Are you a happy person? Do you remember yourself, siblings, friends and classmates as relatively happy children?
When you think back to your own friends and elementary school classmates, those you have taught over the years, does there seem to be an increase in students struggling with anxiety and / or stress, social and /or emotional issues?
It was once assumed that happiness was a child’s birthright, and thankfully, many children do continue to live happy, carefree lives. Some live very difficult lives.
Many of our students live in that grey,middle zone, where a combination of factors, sometimes one’s models, experiences, genes or things we may not yet be aware of, might sway their perspective on whether one’s glass is half empty or half full.
Years ago, I taught a child who had fled from Syria with his family, and despite having so little, still stands out in my mind as the most content and grateful little boy I may have ever met. I can think of a number of others who appear to have everything, yet rarely seem genuinely happy. Of course, there are children who seem to have more challenges.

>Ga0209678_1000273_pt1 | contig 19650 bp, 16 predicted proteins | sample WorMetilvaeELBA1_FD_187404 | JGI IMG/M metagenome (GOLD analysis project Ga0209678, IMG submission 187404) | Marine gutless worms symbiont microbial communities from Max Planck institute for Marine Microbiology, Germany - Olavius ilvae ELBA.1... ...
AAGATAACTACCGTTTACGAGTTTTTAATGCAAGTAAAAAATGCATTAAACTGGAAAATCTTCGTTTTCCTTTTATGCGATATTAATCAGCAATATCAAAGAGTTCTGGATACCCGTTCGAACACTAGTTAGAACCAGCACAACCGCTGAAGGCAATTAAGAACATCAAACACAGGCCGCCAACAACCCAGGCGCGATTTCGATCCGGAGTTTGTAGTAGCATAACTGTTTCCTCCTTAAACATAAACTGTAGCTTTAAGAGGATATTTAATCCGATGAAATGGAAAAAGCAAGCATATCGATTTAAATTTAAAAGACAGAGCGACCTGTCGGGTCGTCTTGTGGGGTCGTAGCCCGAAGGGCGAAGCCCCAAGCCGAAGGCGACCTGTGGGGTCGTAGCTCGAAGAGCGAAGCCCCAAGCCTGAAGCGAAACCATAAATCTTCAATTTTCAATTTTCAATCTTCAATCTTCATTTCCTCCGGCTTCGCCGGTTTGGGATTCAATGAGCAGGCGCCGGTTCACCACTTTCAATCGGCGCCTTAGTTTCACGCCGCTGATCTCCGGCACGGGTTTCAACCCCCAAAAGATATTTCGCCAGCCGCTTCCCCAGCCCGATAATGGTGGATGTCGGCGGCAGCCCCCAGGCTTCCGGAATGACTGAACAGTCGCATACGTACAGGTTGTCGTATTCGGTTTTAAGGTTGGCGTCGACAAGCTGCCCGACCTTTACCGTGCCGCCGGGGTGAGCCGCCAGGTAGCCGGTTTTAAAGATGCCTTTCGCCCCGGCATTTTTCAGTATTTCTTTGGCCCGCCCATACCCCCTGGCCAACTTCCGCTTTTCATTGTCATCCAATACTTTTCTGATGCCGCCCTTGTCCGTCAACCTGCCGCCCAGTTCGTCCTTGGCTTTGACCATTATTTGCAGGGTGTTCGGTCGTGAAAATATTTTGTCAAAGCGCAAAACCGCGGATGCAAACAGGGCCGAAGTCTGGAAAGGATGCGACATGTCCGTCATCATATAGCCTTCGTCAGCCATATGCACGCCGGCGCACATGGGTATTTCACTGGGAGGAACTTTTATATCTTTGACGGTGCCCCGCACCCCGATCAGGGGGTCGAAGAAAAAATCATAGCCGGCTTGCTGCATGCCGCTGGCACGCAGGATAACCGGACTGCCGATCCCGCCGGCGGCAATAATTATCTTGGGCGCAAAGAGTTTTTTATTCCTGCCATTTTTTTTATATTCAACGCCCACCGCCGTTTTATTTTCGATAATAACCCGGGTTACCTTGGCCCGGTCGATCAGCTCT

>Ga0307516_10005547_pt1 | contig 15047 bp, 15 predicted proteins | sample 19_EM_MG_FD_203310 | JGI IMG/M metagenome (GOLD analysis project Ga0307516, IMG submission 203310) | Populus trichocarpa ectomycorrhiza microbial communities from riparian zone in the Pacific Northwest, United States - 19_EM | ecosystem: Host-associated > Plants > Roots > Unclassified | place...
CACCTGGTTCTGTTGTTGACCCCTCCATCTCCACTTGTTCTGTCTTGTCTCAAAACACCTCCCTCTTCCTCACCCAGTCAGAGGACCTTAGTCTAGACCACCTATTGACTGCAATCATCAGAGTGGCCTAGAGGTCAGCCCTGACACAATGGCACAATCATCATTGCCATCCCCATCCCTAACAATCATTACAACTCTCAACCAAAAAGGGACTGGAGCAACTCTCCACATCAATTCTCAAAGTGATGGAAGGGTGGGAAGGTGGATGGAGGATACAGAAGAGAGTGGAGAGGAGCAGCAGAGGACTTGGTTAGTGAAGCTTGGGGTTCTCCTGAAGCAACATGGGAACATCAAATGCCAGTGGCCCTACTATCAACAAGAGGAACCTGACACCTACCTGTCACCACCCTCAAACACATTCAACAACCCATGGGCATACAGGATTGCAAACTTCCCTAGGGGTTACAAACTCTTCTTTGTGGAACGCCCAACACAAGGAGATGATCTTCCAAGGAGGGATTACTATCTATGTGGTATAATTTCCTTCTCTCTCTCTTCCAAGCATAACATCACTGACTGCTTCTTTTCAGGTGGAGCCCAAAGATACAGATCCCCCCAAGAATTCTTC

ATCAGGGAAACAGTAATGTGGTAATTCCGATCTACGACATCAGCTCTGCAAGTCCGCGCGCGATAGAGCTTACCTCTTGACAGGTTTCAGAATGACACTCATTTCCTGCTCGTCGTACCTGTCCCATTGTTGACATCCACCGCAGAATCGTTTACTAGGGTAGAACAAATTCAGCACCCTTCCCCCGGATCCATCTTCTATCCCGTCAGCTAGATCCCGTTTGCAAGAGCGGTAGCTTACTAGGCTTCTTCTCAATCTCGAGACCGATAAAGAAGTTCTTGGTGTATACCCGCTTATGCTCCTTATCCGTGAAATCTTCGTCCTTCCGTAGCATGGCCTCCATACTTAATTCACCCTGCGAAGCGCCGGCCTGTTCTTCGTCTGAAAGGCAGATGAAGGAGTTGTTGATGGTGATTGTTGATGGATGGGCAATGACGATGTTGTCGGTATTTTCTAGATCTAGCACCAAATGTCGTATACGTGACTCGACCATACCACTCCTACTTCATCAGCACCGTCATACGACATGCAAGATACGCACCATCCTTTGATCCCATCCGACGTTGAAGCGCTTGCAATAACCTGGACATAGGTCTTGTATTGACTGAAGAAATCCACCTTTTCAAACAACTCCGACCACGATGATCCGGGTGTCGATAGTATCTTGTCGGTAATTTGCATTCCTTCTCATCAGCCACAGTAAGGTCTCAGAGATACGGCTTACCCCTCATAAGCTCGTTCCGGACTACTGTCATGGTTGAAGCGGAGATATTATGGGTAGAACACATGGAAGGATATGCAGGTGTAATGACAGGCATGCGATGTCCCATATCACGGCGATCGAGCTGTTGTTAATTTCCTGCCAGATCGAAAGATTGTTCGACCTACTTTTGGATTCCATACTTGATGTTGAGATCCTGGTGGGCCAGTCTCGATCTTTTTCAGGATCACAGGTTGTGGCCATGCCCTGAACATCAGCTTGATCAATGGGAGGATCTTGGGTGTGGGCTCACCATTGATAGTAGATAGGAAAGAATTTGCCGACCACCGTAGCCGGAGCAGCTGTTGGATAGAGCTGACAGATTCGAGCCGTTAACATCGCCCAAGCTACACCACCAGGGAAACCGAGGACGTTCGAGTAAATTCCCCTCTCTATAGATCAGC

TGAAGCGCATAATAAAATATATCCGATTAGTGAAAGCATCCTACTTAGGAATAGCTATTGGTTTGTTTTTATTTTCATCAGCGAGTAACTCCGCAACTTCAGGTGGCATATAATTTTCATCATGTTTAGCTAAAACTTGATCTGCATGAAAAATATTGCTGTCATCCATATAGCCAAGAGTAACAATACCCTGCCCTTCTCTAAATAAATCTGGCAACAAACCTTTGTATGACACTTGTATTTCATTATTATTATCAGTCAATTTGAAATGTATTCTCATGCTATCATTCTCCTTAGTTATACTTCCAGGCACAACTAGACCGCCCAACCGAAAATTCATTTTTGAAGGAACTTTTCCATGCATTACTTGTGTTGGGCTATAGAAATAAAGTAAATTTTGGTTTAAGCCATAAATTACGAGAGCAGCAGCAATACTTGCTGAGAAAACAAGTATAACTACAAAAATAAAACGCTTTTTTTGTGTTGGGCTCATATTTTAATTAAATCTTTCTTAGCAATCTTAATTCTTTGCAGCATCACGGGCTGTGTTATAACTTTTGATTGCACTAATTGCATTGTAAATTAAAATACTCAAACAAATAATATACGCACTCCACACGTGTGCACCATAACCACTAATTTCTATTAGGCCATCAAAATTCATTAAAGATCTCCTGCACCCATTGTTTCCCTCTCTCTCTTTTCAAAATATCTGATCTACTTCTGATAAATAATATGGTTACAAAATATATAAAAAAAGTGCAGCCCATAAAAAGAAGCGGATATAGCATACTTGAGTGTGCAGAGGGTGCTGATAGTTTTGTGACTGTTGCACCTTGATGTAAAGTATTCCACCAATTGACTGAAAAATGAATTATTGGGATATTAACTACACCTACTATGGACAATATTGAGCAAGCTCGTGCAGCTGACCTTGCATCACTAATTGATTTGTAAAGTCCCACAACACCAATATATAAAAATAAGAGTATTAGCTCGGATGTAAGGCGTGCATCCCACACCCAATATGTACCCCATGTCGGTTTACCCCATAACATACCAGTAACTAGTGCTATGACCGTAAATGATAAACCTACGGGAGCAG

The children we collectively teach are unique individuals from different countries, lifestyles, belief systems, religions and experiences. While they are so different, they are still all the same. They’re children. Children with growing, open minds, who respond to humor, positive attention, role models and respect. And stories.
Many of us have worked with a number of very young, struggling children throughout our careers.
This book is for all children, but especially the glass-half-empty kids. There is so much hope there.
(And I thank those of you who have requested a ‘Happy Feelings’ book for prompting me to get it done!)
It is similar in style and structure to the popular Dealing With Feelings introductory color story All About Feelings with two child narrators interacting with the audience and each other as they observe some of The Secrets of Happy Kids.
As I was preparing to write this post, I was curious to see if there was such a thing as a Happiness Curriculum for kids, and was so happy to see that there is! In case you wonder why That Fun Reading Teacher writes about #EmotionalLiteracy, I’ll give it to you straight: Research and experience prove that many children who are overwhelmed with emotional concerns have little to no energy, attention or drive to give to learning to read and write.
Let’s start with happiness. Here are some FREE mini-posters from me to you, with thanks!
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